Happy summer to all our friends near and far! It’s been a time of excitement here at the Hindman Settlement School, as well as transition and goodbyes. Last week we welcomed families from around the area (and around the country!) to our 39th annual Family Folk Week. Folk Week brings families to campus for a sort of all-ages summer camp, where people can share and learn Appalachian folk crafts, music, dance, and more in a sort of magical environment. We stole one of their treasured hang-out spots a few years ago to make a garden on campus, so while there’s a bit of friendly resentment we also had a few hands to help out with weeding, potato-bug squishing, picking leftover peas and more. We were able to incorporate some fun activities for the children’s group about seeds and plant varieties! Maybe we’ll be able to incorporate more garden activities in coming years.
As for our Grow Appalachia project – we continue to have a vibrant group of engaged gardeners, and it’s been a joy to work with them! Home visits recently have been especially exciting, to share stories, hear about certain families’ tips and tricks (epsom salts in the hole when planting tomatoes?), and gather ideas for what we could do differently with the program. We’ve been helping more than half of our participants install Hortinova plastic bean trellising – lots of families are so used to just letting beans grow up alongside their corn on the stalks, so it’s been funny to watch people still plant corn along the side of the trellis. We’ll see what kind of headaches that creates!
The biggest excitement for me of the past month has been launching into chickens! We were thrilled to receive support from Grow Appalachia this year to set up some of our families with laying hens, and while it took a little while to get things off the ground, we’ve really dug in! We now have 200 new several-week-old chicks running around the county! Since not everyone was totally prepared when the orders came in, I had the opportunity to be a parent to 70 of our chicks for the first few weeks of life – and I owe a big thanks to our participant Earl who assisted us in providing space to brood them (this is one thing that has been really exciting for me this spring – seeing more of our participants and their families members offer to help with various projects! We’re looking forward to finding more ways for our participants to lead and support each other).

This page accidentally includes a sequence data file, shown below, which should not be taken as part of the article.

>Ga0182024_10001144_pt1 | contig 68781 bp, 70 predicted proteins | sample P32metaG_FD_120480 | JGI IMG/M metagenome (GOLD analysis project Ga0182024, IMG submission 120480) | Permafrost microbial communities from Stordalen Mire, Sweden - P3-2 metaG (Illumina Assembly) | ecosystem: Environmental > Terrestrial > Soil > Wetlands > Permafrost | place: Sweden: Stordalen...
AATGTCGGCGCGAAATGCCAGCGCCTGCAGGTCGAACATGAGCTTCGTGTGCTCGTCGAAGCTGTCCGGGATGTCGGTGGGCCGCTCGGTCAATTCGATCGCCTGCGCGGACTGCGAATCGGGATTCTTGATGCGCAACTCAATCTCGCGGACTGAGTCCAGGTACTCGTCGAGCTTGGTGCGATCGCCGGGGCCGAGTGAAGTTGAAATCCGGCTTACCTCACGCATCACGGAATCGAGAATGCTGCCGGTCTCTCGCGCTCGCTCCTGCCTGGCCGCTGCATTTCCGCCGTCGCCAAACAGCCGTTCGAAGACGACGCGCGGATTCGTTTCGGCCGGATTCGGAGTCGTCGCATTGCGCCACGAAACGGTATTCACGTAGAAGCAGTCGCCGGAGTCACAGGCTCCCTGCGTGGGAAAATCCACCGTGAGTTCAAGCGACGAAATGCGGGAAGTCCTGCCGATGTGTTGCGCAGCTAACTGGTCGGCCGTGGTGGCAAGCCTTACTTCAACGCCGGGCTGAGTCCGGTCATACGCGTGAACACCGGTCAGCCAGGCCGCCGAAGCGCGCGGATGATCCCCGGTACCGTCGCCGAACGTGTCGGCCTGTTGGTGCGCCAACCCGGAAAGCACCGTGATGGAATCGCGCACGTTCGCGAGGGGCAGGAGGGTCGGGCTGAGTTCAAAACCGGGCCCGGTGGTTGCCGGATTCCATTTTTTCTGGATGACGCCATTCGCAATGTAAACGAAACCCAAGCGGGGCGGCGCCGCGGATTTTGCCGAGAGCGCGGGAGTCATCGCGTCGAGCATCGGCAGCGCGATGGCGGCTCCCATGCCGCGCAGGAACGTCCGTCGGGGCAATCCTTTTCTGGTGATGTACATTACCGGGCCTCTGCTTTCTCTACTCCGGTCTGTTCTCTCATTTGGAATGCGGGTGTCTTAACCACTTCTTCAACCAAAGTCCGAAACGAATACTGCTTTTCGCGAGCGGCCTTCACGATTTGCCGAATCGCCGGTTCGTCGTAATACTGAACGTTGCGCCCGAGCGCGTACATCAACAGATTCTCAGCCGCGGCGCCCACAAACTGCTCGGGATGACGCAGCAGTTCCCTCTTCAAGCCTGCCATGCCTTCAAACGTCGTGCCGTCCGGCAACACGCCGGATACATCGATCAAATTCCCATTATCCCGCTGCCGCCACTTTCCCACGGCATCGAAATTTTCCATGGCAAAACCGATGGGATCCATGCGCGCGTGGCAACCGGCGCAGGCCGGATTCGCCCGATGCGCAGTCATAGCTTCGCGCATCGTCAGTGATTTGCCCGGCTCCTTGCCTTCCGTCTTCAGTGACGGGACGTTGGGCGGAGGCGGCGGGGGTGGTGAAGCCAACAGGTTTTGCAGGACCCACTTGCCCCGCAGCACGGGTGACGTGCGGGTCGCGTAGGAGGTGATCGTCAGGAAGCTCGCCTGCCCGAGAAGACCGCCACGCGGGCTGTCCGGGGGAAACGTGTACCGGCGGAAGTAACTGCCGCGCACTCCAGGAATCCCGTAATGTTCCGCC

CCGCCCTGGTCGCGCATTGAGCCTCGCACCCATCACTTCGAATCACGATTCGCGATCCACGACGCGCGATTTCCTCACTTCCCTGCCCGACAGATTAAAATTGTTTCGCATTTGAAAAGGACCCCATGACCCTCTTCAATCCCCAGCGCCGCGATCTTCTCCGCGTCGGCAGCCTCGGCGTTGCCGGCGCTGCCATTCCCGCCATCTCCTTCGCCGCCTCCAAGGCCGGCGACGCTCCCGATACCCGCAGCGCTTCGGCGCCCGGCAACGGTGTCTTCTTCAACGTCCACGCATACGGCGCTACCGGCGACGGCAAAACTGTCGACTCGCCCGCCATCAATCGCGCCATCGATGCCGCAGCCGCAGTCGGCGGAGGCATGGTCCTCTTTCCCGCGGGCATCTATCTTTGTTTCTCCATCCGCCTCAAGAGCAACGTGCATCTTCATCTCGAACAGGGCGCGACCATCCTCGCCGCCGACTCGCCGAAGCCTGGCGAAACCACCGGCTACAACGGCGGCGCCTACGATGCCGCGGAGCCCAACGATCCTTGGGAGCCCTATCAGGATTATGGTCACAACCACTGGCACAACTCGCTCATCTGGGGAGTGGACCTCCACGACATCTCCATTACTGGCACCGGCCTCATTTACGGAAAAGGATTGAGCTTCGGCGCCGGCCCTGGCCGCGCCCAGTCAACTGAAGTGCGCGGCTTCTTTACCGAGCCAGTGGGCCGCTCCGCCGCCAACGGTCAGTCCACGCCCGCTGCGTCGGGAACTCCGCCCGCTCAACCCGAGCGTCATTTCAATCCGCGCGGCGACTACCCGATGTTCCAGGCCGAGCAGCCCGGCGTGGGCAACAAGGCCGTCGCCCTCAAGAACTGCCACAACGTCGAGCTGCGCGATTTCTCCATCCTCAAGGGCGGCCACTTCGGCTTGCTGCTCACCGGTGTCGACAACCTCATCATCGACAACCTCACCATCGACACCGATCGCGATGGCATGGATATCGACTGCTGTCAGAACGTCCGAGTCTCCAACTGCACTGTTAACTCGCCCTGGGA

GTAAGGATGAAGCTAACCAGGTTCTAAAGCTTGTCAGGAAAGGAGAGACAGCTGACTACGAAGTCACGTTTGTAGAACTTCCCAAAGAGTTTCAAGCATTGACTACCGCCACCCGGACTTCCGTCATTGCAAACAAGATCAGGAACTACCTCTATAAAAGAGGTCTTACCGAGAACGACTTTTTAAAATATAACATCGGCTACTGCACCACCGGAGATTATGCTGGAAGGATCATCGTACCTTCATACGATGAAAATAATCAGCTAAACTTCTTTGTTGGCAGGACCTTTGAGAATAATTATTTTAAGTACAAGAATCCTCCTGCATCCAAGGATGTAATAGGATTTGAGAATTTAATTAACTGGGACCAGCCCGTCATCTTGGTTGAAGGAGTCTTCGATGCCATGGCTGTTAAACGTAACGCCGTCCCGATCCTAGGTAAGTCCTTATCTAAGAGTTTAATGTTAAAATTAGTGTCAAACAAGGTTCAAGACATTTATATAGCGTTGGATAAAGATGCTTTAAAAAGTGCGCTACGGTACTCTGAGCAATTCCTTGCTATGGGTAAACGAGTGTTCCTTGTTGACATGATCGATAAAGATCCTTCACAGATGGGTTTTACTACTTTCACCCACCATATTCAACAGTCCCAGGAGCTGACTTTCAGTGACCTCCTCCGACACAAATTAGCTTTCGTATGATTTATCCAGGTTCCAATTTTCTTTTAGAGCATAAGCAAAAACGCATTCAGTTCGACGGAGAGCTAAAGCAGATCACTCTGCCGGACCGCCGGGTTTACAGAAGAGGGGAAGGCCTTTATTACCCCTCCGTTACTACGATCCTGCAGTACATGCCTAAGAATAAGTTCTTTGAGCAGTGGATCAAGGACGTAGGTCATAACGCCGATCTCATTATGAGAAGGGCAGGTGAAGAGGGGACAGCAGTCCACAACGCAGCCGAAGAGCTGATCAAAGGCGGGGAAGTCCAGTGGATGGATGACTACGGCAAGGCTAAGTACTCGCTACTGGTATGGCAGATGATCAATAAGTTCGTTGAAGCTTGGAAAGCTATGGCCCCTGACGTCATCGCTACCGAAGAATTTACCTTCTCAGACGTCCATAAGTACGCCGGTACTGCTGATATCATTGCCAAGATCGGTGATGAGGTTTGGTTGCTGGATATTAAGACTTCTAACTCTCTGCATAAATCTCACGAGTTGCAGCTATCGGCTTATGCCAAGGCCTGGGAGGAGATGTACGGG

We’ve been able to coordinate closely with Kentucky State University’s extension program this spring, and they were wonderfully helpful in bringing two workshops to Hindman – just for us! On Friday the 10th we brought thirty-five people to campus to learn about rabbit care and sale, and hutch-building. On Saturday the 11th we saw another thirty-five people come for a workshop on building chicken coops and raising chickens. For both workshops every participant was able to take home a finished product or the materials to make their own. About half of the participants were our Grow Appalachia members, while the other half were new faces from around the county. It was great to make these new contacts, and know that our reach can be wider! With that said and done, though, all our chickens now have new homes and will hopefully be producing eggs by the end of the summer!
As we delve into these exciting things, we’re also saying a bittersweet farewell to our Program Director of the past three years. Brett Ratliff has made his mark on the Settlement School and was the person to jumpstart our Grow Appalachia program in the beginning, all while balancing many other projects. He is moving to Arkansas for new adventures and we are sad to see him go, but we’re grateful for all that he has shared with us!
– Jacob Mack-Boll